Five high-impact areas within wealth management will have a significant influence on financial institutions and the firms that support them.
In the span of just a few short years, the wealth management industry has undergone significant transformative change, making those few short years feel like a decade, if not longer.
The good, the bad, the ugly—the industry has certainly seen it all during these past few years.
As an organization (FutureVault, of course) that sits close to where innovation, technologies, and trends take shape, we’re fortunate to have a very unique position and perspective on what’s emerging behind the scenes and ultimately driving real impact for institutions, firms, advisors, and importantly, the clients they serve.
Over the last twelve months, give or take, we’ve seen many themes persist and rise to the surface as common areas of where progress and impact result from. In fact, during a recent webinar that our team co-hosted, Jean Sullivan (Head of Wealth Management at Celent) shared insights from her own perspective and from what Celent has identified as some of the key, high-impact areas that are influencing strategic decision making for firms and their advisors—all of which aligned with the same themes our team has been witnessing and continues to witness. To say the least, it paints a clear picture of the areas firms and advisors need to focusing on.
Now let’s get right to it — here are the 5 high-impact areas within wealth management that are driving material impact and influencing strategic decision making across the industry.
1. Enabling Client Engagement
The first high-impact area within wealth management is all about enabling client engagement. This one tops the list for good reason(s); importantly, it influences every component and area of the wealth management industry.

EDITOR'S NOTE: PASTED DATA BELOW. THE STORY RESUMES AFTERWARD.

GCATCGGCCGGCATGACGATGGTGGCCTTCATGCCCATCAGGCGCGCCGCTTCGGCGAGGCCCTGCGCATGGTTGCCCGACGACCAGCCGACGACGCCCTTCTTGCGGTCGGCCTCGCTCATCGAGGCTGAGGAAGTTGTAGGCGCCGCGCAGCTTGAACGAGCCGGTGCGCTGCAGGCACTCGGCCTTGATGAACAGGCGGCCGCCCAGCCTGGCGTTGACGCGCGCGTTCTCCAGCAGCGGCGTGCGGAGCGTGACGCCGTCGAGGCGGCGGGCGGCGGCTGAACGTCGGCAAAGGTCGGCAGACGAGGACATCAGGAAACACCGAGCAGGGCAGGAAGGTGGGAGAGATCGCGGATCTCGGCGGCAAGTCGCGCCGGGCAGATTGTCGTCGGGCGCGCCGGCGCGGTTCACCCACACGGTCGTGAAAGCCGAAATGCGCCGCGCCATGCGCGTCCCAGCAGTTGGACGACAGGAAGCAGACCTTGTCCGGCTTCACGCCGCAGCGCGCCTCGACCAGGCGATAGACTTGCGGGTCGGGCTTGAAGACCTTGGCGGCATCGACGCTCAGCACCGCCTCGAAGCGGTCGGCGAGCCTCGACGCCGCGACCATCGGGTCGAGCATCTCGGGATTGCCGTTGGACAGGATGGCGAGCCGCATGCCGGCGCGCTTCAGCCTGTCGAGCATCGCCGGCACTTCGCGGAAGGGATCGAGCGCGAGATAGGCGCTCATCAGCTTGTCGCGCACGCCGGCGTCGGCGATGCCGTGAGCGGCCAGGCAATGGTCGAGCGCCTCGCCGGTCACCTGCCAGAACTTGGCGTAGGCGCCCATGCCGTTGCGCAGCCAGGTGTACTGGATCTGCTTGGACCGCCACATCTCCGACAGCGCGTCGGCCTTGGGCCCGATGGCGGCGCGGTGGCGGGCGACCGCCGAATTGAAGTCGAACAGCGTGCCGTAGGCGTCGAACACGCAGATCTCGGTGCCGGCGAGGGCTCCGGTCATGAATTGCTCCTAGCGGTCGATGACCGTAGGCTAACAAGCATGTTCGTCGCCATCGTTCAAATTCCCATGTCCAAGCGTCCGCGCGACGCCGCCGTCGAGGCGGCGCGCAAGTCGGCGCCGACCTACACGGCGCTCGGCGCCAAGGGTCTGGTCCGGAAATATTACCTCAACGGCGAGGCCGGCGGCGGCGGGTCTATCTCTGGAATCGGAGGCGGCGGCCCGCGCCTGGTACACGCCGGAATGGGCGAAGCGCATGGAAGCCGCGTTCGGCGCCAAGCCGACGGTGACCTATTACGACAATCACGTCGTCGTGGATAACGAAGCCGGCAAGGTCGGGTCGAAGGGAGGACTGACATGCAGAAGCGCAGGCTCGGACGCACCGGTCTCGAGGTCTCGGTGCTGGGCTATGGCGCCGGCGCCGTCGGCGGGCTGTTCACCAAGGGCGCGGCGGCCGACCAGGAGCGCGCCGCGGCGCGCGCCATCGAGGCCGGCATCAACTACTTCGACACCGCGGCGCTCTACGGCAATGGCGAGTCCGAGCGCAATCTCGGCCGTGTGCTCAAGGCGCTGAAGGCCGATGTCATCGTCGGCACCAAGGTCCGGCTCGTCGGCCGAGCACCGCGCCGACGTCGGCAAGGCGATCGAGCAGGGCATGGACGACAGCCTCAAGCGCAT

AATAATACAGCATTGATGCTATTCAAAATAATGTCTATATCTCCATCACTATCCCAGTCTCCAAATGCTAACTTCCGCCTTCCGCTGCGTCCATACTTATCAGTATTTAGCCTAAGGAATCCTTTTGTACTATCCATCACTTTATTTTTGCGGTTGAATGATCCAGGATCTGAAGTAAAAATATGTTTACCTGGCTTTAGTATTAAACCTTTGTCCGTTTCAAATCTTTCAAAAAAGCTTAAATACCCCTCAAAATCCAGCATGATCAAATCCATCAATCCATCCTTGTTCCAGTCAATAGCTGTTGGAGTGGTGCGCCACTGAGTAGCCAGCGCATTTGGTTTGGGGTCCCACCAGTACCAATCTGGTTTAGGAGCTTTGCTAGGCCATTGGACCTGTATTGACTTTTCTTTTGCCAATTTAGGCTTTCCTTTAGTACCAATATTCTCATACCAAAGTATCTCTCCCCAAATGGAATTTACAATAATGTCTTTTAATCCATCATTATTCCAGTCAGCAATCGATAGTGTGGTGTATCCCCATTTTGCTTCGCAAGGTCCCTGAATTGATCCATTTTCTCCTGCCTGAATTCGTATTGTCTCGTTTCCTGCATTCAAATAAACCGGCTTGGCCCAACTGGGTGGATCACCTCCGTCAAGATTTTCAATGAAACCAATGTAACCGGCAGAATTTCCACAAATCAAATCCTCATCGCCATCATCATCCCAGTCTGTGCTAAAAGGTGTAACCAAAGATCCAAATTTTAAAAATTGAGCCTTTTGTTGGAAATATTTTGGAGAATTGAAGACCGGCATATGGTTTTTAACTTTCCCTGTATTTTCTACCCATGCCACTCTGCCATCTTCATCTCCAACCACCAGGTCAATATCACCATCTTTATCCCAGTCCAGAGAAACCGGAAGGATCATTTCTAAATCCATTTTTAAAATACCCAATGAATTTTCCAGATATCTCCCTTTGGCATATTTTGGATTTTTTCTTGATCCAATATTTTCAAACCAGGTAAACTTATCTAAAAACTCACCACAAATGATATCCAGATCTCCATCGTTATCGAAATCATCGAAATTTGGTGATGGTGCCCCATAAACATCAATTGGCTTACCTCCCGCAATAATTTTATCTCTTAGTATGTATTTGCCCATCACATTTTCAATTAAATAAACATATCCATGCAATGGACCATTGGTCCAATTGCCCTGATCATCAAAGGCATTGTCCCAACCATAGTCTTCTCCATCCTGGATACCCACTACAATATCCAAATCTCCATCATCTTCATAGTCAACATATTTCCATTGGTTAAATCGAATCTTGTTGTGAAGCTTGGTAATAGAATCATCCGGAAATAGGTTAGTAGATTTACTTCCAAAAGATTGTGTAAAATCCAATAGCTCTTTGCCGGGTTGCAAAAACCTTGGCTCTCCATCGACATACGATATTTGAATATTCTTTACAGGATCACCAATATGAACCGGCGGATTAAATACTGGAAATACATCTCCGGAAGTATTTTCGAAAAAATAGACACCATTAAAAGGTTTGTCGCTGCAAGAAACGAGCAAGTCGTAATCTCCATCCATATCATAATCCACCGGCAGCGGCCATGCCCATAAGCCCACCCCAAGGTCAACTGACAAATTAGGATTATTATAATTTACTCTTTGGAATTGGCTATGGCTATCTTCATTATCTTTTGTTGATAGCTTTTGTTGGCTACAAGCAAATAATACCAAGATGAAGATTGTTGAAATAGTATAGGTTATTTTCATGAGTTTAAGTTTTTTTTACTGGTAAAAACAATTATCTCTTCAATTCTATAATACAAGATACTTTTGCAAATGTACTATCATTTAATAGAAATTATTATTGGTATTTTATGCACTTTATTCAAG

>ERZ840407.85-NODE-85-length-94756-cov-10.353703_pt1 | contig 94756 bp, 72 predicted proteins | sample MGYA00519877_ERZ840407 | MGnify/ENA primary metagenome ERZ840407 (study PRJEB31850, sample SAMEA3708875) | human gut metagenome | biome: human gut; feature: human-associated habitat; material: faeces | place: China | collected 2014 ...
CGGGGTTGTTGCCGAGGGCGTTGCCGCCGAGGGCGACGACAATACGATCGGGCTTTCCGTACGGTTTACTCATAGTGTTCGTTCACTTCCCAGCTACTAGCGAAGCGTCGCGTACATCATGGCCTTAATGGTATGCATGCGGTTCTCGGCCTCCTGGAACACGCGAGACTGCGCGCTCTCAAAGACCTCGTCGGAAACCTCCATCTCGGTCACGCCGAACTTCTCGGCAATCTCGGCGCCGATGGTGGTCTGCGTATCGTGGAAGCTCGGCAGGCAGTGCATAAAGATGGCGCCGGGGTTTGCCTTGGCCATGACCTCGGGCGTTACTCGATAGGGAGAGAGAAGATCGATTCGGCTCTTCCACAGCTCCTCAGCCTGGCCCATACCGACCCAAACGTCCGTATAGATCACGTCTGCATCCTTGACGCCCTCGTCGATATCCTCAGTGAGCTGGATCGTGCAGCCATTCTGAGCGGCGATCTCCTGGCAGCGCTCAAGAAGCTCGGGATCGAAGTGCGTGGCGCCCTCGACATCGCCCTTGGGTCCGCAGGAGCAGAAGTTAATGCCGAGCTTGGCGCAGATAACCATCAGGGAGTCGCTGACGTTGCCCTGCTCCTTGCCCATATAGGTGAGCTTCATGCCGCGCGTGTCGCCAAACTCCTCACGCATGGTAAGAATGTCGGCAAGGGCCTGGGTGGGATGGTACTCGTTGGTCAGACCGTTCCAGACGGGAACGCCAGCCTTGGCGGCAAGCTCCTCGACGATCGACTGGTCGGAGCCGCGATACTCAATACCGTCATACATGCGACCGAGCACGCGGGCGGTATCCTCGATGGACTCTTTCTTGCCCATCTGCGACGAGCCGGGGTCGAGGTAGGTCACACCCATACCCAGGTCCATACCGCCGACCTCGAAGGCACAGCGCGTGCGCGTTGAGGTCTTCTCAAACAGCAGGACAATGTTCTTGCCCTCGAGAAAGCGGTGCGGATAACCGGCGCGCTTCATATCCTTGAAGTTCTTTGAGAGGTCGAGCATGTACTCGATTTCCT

It also serves as both a major sticking point, or challenge, and a focus area for the firms and advisors that are looking to stand out from the crowd now and well into the future. If your firm is in active pursuits to offer differentiated value, which should always be the case, then you’ll want to pay close attention to this area.
But how exactly do work towards “enabling client engagement”?
While there are several paths to success in this area, this ultimately comes down to things such as delivering personalized solutions and client experiences, providing access to information (both personal and business), creating a smooth onboarding experience all the way through to delivering advice and support after solutions and products have been delivered to clients and more.
Really, this component is all about putting your clients first and establishing the rules of engagement that ultimately make it easier for your clients to do business with your firm and your advisors.
Client expectations have shifted—now more than ever, clients want to feel in control of their money and their information. Technology helps remove the ‘black box’ around their personal and financial information, keeping your clients in the loop when it comes to all things that involve them and their relationship with your firm.